Sophomore Justin Ademilola is another player that will get a chance to work himself into the rotation next season. The experienced talent ahead of him kept Ademilola from getting much action this season, but when he has played the last two seasons he’s shown himself to be an effective run defender.

Ademilola has mostly played drop end early in his career, but his stocky frame, physicality and penchant for making plays against the run projects best for the strong side position. Don’t be surprised to see Ademilola work his way into a backup role behind Ogundeji at that spot next season.

Freshman NaNa Osafo-Mensah and junior Kofi Wardlow will also get a chance to push themselves into the rotation during the winter, spring and summer periods.

The Irish depth chart should be deep and very talented at end next season.

Defensive Tackle

While the Irish lose quite a bit of talent and production at end, the entire interior defensive line depth chart returns, and Notre Dame should have an outstanding interior line next season. 

What will be interesting to see is if the veterans continue to maintain their prominent spot in the rotation, or will the younger players get a legitimate chance to push for even more time - or possibly even a starting role - next season.

Junior Myron Tagovailoa-Amosa had a quality season, thriving early in the season but being a bit more up-and-down later in the fall. That shouldn’t be a surprise considering he missed almost the entire 2018 season. With a full year of experience under his belt, Tagovailoa-Amosa should be in better position to play strong for an entire season.

When Notre Dame gave sophomore Jayson Ademilola more snaps he rewarded them with outstanding play. A case could be made that Ademilola was Notre Dame’s most impactful interior player, and he’s just getting started. Ademilola has to get stronger and improve his conditioning, but when he is on the field he provides a strong pass rush and playmaking skills in the run game.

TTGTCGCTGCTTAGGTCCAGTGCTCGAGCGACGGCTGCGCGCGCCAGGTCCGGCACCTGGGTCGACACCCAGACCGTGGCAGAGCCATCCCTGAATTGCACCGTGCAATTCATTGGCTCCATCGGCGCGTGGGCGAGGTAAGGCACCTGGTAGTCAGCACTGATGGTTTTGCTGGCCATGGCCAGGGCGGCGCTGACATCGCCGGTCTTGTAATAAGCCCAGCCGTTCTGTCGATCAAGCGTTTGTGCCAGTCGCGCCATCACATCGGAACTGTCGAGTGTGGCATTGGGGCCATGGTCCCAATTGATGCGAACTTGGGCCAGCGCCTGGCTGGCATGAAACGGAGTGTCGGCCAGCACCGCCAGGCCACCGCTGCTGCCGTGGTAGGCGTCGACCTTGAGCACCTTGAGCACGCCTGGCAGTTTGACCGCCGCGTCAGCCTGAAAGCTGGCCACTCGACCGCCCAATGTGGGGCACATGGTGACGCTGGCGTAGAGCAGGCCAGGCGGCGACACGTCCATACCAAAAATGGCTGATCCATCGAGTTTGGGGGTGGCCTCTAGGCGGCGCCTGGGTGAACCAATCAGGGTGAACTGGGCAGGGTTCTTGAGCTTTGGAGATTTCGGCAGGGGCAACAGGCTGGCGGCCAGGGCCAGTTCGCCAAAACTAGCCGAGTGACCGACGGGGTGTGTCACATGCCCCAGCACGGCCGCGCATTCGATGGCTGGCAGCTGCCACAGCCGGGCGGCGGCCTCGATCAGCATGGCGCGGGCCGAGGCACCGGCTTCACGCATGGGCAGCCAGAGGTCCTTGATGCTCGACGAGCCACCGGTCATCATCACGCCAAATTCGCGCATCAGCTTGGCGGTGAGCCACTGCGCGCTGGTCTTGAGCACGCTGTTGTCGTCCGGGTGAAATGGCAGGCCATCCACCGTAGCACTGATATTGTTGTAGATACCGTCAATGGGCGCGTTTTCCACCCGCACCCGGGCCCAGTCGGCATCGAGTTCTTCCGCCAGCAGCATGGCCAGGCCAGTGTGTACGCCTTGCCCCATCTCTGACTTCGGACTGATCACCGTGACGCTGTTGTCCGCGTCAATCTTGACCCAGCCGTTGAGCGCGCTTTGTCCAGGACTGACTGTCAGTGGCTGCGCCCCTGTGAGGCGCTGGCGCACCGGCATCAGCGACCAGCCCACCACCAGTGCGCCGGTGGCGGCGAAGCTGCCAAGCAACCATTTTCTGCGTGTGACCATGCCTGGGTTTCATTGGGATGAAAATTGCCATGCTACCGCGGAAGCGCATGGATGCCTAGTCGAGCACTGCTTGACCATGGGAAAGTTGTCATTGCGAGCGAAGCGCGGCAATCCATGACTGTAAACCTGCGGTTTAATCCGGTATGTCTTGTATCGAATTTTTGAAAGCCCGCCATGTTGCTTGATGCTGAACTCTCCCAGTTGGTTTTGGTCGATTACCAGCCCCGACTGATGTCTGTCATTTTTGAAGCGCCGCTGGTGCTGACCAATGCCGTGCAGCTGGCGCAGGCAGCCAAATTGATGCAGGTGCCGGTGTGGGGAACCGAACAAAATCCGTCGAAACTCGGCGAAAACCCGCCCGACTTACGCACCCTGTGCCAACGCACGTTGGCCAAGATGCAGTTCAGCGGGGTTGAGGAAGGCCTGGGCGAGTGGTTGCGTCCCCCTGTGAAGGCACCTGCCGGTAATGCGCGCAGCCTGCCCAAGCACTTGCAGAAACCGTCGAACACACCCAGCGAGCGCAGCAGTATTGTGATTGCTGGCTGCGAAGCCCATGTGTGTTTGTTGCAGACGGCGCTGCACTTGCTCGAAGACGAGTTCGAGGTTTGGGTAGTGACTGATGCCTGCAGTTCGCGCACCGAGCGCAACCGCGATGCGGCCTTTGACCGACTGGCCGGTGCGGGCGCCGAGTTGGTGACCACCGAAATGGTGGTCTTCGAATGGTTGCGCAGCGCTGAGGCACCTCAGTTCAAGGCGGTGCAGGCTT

Both Tagovailoa-Amosa and Ademilola are a bit undersized, so keeping both of their snaps in the 30-40 range would benefit both, and make them difficult to contend with in the fourth quarter if both are more fresh.

Kurt Hinish was a dirty-work player at nose tackle, and he shows a good motor inside. He’s not much of a playmaker, but you can get away with that at nose tackle. Hinish struggles at times when facing double teams, but he is quick enough and plays with good enough pad level to make up for that against most opponents.

What will be interesting this spring and in fall camp is whether or not freshman Jacob Lacey and sophomore Ja’mion Franklin will be given the chance to beat out Hinish. At the very least, both should get a chance to eat away at some of Hinish’s snaps. The Irish veteran is better with a smaller workload, so even if he starts next year it would be better for him to play fewer snaps, which would make him even more effective.

Franklin is a stout run defender that holds up well against double teams and has the strength to get a push up the middle. Lacey has a rare combination of power and quickness, which gives him the most playmaking potential at the nose tackle position. In fact, Lacey has the quickness and impact skills to also play the three-technique at a high level, but at nose tackle he could be a true difference maker.

Lacey is just scratching the surface of how good he can be.

There are a couple of freshmen to keep an eye on in the spring.

Hunter Spears has a ton of talent and potential, and he flashed well against Boston College when he was thrust into the lineup in place of Ademilola and Tagovailoa-Amosa, who were both out with injuries. He is a legit 300-pound athlete, he can penetrate and he has the tools to be an outstanding run defender.

Howard Cross III is undersized, but he’s surprisingly strong, shows impressive quickness and when he keeps his pads low he is able to get up field and do damage. Cross showed up well when given snaps in 2019, and with a year in the weight room he’ll be in better position to get playing time next fall.